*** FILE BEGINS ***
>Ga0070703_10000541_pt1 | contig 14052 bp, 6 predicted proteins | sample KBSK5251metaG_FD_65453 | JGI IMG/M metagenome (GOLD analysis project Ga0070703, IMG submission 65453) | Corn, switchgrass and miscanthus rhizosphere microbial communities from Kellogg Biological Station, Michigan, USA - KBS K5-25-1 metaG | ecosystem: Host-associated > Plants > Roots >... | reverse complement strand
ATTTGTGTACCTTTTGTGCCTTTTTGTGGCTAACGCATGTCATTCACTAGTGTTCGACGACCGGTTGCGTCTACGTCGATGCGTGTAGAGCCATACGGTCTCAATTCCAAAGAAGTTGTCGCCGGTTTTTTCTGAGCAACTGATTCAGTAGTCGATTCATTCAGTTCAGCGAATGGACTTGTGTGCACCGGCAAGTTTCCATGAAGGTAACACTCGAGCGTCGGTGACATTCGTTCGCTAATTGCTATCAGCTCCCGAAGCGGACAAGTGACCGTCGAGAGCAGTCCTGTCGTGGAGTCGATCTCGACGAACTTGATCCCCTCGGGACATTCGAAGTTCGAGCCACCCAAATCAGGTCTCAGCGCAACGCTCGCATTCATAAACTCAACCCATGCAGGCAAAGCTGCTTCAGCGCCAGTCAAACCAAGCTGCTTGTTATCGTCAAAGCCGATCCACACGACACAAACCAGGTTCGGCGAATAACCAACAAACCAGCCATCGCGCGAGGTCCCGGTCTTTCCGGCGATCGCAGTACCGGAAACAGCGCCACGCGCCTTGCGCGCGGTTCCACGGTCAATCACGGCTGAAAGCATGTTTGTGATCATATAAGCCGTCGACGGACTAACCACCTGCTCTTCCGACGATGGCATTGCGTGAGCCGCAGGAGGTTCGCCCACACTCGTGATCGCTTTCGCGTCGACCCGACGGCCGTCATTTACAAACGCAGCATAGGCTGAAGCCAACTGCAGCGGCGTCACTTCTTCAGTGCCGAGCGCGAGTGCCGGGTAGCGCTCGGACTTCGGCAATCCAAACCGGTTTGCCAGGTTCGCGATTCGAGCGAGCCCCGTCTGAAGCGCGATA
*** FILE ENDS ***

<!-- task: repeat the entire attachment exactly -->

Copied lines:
>Ga0070703_10000541_pt1 | contig 14052 bp, 6 predicted proteins | sample KBSK5251metaG_FD_65453 | JGI IMG/M metagenome (GOLD analysis project Ga0070703, IMG submission 65453) | Corn, switchgrass and miscanthus rhizosphere microbial communities from Kellogg Biological Station, Michigan, USA - KBS K5-25-1 metaG | ecosystem: Host-associated > Plants > Roots >... | reverse complement strand
ATTTGTGTACCTTTTGTGCCTTTTTGTGGCTAACGCATGTCATTCACTAGTGTTCGACGACCGGTTGCGTCTACGTCGATGCGTGTAGAGCCATACGGTCTCAATTCCAAAGAAGTTGTCGCCGGTTTTTTCTGAGCAACTGATTCAGTAGTCGATTCATTCAGTTCAGCGAATGGACTTGTGTGCACCGGCAAGTTTCCATGAAGGTAACACTCGAGCGTCGGTGACATTCGTTCGCTAATTGCTATCAGCTCCCGAAGCGGACAAGTGACCGTCGAGAGCAGTCCTGTCGTGGAGTCGATCTCGACGAACTTGATCCCCTCGGGACATTCGAAGTTCGAGCCACCCAAATCAGGTCTCAGCGCAACGCTCGCATTCATAAACTCAACCCATGCAGGCAAAGCTGCTTCAGCGCCAGTCAAACCAAGCTGCTTGTTATCGTCAAAGCCGATCCACACGACACAAACCAGGTTCGGCGAATAACCAACAAACCAGCCATCGCGCGAGGTCCCGGTCTTTCCGGCGATCGCAGTACCGGAAACAGCGCCACGCGCCTTGCGCGCGGTTCCACGGTCAATCACGGCTGAAAGCATGTTTGTGATCATATAAGCCGTCGACGGACTAACCACCTGCTCTTCCGACGATGGCATTGCGTGAGCCGCAGGAGGTTCGCCCACACTCGTGATCGCTTTCGCGTCGACCCGACGGCCGTCATTTACAAACGCAGCATAGGCTGAAGCCAACTGCAGCGGCGTCACTTCTTCAGTGCCGAGCGCGAGTGCCGGGTAGCGCTCGGACTTCGGCAATCCAAACCGGTTTGCCAGGTTCGCGATTCGAGCGAGCCCCGTCTGAAGCGCGATA